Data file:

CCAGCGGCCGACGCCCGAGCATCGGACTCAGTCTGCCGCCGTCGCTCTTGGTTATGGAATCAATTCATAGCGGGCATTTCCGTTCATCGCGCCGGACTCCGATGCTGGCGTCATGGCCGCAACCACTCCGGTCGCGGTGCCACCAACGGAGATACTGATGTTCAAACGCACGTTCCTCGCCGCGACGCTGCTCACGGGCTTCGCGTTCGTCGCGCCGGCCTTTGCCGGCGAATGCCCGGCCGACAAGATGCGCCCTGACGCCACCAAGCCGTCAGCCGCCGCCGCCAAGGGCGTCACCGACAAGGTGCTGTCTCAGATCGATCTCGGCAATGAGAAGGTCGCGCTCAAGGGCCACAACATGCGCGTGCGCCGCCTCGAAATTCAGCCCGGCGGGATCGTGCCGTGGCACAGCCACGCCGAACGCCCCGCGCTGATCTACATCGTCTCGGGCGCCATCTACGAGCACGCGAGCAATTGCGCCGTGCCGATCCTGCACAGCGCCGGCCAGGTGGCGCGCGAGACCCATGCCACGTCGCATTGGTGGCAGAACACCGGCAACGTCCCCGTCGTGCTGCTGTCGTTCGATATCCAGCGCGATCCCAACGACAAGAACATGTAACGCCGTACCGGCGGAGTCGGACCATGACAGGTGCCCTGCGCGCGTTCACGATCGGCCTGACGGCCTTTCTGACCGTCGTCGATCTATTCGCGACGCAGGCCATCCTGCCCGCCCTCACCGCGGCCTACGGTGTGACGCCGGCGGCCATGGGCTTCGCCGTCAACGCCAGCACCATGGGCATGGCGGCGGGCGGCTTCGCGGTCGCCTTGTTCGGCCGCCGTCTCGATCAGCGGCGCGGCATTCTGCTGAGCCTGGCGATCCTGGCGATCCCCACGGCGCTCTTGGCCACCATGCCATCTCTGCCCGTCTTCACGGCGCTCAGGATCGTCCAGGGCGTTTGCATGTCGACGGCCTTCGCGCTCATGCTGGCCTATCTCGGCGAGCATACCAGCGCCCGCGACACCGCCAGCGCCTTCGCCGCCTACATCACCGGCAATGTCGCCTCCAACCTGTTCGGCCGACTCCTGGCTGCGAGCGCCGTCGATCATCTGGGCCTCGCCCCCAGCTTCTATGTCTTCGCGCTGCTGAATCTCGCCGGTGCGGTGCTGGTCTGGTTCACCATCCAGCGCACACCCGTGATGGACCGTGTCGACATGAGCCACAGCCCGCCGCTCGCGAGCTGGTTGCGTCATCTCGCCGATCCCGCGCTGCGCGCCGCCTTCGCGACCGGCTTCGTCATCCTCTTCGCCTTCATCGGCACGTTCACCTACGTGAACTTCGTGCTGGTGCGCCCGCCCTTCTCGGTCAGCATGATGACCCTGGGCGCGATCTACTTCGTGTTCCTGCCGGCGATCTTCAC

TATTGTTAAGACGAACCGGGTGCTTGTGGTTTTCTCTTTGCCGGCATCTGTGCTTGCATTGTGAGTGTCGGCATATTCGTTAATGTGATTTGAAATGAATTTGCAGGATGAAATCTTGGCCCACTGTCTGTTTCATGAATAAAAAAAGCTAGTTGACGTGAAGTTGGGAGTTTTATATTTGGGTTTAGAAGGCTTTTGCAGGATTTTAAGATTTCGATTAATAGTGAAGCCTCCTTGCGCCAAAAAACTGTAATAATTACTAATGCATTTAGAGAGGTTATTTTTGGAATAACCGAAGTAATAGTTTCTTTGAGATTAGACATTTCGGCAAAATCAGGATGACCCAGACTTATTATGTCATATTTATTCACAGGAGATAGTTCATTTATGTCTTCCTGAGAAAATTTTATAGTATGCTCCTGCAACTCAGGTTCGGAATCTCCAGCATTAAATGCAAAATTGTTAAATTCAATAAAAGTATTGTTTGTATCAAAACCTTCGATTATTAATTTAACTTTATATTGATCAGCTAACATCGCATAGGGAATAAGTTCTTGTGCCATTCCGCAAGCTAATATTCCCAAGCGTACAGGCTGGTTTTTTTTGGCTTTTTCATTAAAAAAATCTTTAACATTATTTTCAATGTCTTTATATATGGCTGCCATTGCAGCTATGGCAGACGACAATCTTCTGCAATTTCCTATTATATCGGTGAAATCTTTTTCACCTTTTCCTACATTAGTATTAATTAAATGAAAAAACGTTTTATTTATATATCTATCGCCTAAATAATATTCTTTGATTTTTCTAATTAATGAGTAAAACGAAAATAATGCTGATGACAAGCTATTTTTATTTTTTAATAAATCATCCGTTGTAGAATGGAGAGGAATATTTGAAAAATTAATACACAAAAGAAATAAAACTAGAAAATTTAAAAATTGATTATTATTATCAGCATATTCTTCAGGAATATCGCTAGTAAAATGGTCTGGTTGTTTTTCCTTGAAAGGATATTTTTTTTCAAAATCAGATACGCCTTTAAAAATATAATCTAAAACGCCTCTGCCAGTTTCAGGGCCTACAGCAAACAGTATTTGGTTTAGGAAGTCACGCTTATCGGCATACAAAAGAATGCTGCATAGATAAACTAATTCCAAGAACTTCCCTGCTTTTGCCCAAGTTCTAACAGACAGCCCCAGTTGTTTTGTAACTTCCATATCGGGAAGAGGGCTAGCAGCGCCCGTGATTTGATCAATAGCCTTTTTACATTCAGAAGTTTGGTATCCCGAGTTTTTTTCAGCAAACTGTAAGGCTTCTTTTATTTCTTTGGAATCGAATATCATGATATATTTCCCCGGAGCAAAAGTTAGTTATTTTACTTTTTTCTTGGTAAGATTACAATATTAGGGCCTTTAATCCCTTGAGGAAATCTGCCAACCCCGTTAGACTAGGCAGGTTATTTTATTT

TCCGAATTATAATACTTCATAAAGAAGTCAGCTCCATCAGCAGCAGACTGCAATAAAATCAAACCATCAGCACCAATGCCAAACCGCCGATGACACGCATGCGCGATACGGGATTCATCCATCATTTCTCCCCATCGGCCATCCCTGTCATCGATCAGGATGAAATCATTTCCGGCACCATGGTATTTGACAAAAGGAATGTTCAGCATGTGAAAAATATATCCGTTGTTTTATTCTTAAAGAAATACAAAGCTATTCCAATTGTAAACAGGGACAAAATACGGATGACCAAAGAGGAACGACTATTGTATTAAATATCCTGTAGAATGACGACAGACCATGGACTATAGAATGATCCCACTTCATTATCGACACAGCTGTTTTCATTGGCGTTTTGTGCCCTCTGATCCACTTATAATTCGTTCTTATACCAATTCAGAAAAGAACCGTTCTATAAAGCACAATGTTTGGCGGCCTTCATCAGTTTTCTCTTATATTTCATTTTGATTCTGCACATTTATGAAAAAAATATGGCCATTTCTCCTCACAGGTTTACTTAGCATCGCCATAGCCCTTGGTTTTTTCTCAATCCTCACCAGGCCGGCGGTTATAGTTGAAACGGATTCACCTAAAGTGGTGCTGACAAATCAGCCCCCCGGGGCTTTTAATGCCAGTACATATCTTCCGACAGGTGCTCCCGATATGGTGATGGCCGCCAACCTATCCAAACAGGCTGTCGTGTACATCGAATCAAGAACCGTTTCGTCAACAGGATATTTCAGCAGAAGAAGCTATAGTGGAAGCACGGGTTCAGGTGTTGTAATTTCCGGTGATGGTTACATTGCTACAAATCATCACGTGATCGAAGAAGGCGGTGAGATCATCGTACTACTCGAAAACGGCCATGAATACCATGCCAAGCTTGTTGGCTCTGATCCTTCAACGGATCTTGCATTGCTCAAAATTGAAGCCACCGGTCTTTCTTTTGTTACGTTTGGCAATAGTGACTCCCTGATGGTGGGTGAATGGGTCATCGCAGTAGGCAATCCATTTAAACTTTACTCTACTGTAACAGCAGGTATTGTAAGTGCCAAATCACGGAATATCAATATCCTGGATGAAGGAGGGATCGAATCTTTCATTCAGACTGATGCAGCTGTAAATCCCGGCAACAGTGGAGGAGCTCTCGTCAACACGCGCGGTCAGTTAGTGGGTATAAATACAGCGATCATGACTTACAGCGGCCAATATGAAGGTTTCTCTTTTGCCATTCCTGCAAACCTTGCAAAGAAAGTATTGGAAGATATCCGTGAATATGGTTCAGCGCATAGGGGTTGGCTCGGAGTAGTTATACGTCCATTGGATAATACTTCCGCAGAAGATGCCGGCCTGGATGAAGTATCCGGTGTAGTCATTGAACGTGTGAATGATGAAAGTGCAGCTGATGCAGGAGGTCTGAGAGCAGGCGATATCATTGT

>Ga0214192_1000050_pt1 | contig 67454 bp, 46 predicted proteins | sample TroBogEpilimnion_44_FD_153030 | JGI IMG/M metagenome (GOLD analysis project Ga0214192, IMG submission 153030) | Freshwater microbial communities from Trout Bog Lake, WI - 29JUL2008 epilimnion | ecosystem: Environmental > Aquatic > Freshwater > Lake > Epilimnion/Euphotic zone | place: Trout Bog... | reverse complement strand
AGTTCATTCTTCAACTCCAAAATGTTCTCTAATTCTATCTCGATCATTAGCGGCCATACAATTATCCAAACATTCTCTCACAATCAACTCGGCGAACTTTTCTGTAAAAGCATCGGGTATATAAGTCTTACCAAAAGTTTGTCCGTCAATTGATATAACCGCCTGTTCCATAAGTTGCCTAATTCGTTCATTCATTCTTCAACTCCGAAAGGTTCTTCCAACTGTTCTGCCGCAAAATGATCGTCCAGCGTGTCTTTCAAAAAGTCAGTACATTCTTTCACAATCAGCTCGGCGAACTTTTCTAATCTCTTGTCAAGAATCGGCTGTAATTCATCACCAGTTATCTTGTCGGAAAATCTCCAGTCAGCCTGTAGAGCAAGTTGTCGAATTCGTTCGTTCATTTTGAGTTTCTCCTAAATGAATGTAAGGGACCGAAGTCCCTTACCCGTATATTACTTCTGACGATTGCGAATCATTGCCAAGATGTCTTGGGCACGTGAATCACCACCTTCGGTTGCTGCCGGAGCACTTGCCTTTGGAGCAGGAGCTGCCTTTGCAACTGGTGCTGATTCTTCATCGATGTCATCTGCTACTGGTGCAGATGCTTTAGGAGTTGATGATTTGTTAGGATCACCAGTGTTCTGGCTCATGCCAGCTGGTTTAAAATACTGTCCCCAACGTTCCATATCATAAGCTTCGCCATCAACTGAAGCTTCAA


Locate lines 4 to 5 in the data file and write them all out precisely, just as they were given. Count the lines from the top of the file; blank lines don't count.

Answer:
>Ga0214192_1000050_pt1 | contig 67454 bp, 46 predicted proteins | sample TroBogEpilimnion_44_FD_153030 | JGI IMG/M metagenome (GOLD analysis project Ga0214192, IMG submission 153030) | Freshwater microbial communities from Trout Bog Lake, WI - 29JUL2008 epilimnion | ecosystem: Environmental > Aquatic > Freshwater > Lake > Epilimnion/Euphotic zone | place: Trout Bog... | reverse complement strand
AGTTCATTCTTCAACTCCAAAATGTTCTCTAATTCTATCTCGATCATTAGCGGCCATACAATTATCCAAACATTCTCTCACAATCAACTCGGCGAACTTTTCTGTAAAAGCATCGGGTATATAAGTCTTACCAAAAGTTTGTCCGTCAATTGATATAACCGCCTGTTCCATAAGTTGCCTAATTCGTTCATTCATTCTTCAACTCCGAAAGGTTCTTCCAACTGTTCTGCCGCAAAATGATCGTCCAGCGTGTCTTTCAAAAAGTCAGTACATTCTTTCACAATCAGCTCGGCGAACTTTTCTAATCTCTTGTCAAGAATCGGCTGTAATTCATCACCAGTTATCTTGTCGGAAAATCTCCAGTCAGCCTGTAGAGCAAGTTGTCGAATTCGTTCGTTCATTTTGAGTTTCTCCTAAATGAATGTAAGGGACCGAAGTCCCTTACCCGTATATTACTTCTGACGATTGCGAATCATTGCCAAGATGTCTTGGGCACGTGAATCACCACCTTCGGTTGCTGCCGGAGCACTTGCCTTTGGAGCAGGAGCTGCCTTTGCAACTGGTGCTGATTCTTCATCGATGTCATCTGCTACTGGTGCAGATGCTTTAGGAGTTGATGATTTGTTAGGATCACCAGTGTTCTGGCTCATGCCAGCTGGTTTAAAATACTGTCCCCAACGTTCCATATCATAAGCTTCGCCATCAACTGAAGCTTCAA